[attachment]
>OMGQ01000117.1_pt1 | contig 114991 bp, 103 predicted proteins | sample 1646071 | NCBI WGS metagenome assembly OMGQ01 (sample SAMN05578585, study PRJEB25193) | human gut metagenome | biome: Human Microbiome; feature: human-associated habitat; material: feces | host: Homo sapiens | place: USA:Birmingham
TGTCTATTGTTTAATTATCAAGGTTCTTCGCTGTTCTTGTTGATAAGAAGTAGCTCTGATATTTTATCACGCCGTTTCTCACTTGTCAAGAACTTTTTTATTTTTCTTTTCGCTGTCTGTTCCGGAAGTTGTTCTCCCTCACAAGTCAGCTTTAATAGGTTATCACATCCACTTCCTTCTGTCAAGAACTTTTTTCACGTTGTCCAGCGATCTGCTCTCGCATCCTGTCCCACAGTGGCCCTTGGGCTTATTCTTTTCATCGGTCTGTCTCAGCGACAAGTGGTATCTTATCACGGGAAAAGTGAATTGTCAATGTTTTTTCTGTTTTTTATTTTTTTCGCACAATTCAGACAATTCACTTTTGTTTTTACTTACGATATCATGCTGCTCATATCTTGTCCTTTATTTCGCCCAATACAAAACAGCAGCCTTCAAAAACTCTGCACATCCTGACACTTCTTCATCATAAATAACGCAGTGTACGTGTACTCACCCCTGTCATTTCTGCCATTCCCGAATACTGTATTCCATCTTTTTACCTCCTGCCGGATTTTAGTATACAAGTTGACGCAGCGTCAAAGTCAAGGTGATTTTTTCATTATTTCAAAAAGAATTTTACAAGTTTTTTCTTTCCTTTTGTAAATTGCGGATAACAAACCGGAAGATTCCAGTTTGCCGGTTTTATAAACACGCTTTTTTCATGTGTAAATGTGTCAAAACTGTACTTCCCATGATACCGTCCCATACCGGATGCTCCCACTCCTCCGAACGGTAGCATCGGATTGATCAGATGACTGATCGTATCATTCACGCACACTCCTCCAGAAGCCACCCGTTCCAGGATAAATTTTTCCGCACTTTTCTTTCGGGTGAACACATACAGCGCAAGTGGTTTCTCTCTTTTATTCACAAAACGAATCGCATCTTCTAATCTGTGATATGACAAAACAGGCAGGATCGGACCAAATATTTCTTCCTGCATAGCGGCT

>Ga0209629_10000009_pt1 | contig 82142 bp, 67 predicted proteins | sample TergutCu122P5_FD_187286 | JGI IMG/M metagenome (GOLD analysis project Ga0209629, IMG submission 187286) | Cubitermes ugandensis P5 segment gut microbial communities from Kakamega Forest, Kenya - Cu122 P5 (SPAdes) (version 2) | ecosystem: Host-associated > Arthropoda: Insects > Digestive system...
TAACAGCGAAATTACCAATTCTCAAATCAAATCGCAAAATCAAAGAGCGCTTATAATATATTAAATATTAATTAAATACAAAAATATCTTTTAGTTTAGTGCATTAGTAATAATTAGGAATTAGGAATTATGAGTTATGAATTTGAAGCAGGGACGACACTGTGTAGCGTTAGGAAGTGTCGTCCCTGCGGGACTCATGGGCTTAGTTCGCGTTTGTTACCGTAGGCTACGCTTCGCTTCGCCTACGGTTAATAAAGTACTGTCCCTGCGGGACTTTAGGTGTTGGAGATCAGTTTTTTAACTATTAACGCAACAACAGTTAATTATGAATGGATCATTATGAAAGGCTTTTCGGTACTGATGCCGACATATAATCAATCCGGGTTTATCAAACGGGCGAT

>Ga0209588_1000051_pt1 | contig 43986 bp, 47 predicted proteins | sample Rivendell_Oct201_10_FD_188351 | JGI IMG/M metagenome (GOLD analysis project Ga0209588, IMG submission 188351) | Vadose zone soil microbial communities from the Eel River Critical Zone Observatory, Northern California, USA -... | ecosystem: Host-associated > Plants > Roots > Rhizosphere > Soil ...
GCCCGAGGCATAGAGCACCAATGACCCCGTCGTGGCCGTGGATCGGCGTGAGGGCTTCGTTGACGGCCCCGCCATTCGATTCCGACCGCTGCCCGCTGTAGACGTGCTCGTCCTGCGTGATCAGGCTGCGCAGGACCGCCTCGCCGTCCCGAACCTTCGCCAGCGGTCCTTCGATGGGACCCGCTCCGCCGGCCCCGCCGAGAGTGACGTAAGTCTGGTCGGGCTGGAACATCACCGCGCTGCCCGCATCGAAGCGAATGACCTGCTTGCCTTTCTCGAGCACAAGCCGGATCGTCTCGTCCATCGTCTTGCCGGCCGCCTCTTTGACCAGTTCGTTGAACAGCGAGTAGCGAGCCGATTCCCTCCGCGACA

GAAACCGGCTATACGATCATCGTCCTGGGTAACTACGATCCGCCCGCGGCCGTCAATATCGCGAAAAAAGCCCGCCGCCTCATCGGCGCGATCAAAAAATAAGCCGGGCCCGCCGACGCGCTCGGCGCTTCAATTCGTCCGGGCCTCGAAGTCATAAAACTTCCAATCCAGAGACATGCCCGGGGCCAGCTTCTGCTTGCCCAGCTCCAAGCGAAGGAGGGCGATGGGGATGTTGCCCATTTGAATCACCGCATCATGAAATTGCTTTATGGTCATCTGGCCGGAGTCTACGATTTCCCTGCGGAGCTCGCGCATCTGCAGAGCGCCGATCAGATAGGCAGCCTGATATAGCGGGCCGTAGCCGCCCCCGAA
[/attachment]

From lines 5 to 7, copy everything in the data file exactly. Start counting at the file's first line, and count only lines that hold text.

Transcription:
>Ga0209588_1000051_pt1 | contig 43986 bp, 47 predicted proteins | sample Rivendell_Oct201_10_FD_188351 | JGI IMG/M metagenome (GOLD analysis project Ga0209588, IMG submission 188351) | Vadose zone soil microbial communities from the Eel River Critical Zone Observatory, Northern California, USA -... | ecosystem: Host-associated > Plants > Roots > Rhizosphere > Soil ...
GCCCGAGGCATAGAGCACCAATGACCCCGTCGTGGCCGTGGATCGGCGTGAGGGCTTCGTTGACGGCCCCGCCATTCGATTCCGACCGCTGCCCGCTGTAGACGTGCTCGTCCTGCGTGATCAGGCTGCGCAGGACCGCCTCGCCGTCCCGAACCTTCGCCAGCGGTCCTTCGATGGGACCCGCTCCGCCGGCCCCGCCGAGAGTGACGTAAGTCTGGTCGGGCTGGAACATCACCGCGCTGCCCGCATCGAAGCGAATGACCTGCTTGCCTTTCTCGAGCACAAGCCGGATCGTCTCGTCCATCGTCTTGCCGGCCGCCTCTTTGACCAGTTCGTTGAACAGCGAGTAGCGAGCCGATTCCCTCCGCGACA

GAAACCGGCTATACGATCATCGTCCTGGGTAACTACGATCCGCCCGCGGCCGTCAATATCGCGAAAAAAGCCCGCCGCCTCATCGGCGCGATCAAAAAATAAGCCGGGCCCGCCGACGCGCTCGGCGCTTCAATTCGTCCGGGCCTCGAAGTCATAAAACTTCCAATCCAGAGACATGCCCGGGGCCAGCTTCTGCTTGCCCAGCTCCAAGCGAAGGAGGGCGATGGGGATGTTGCCCATTTGAATCACCGCATCATGAAATTGCTTTATGGTCATCTGGCCGGAGTCTACGATTTCCCTGCGGAGCTCGCGCATCTGCAGAGCGCCGATCAGATAGGCAGCCTGATATAGCGGGCCGTAGCCGCCCCCGAA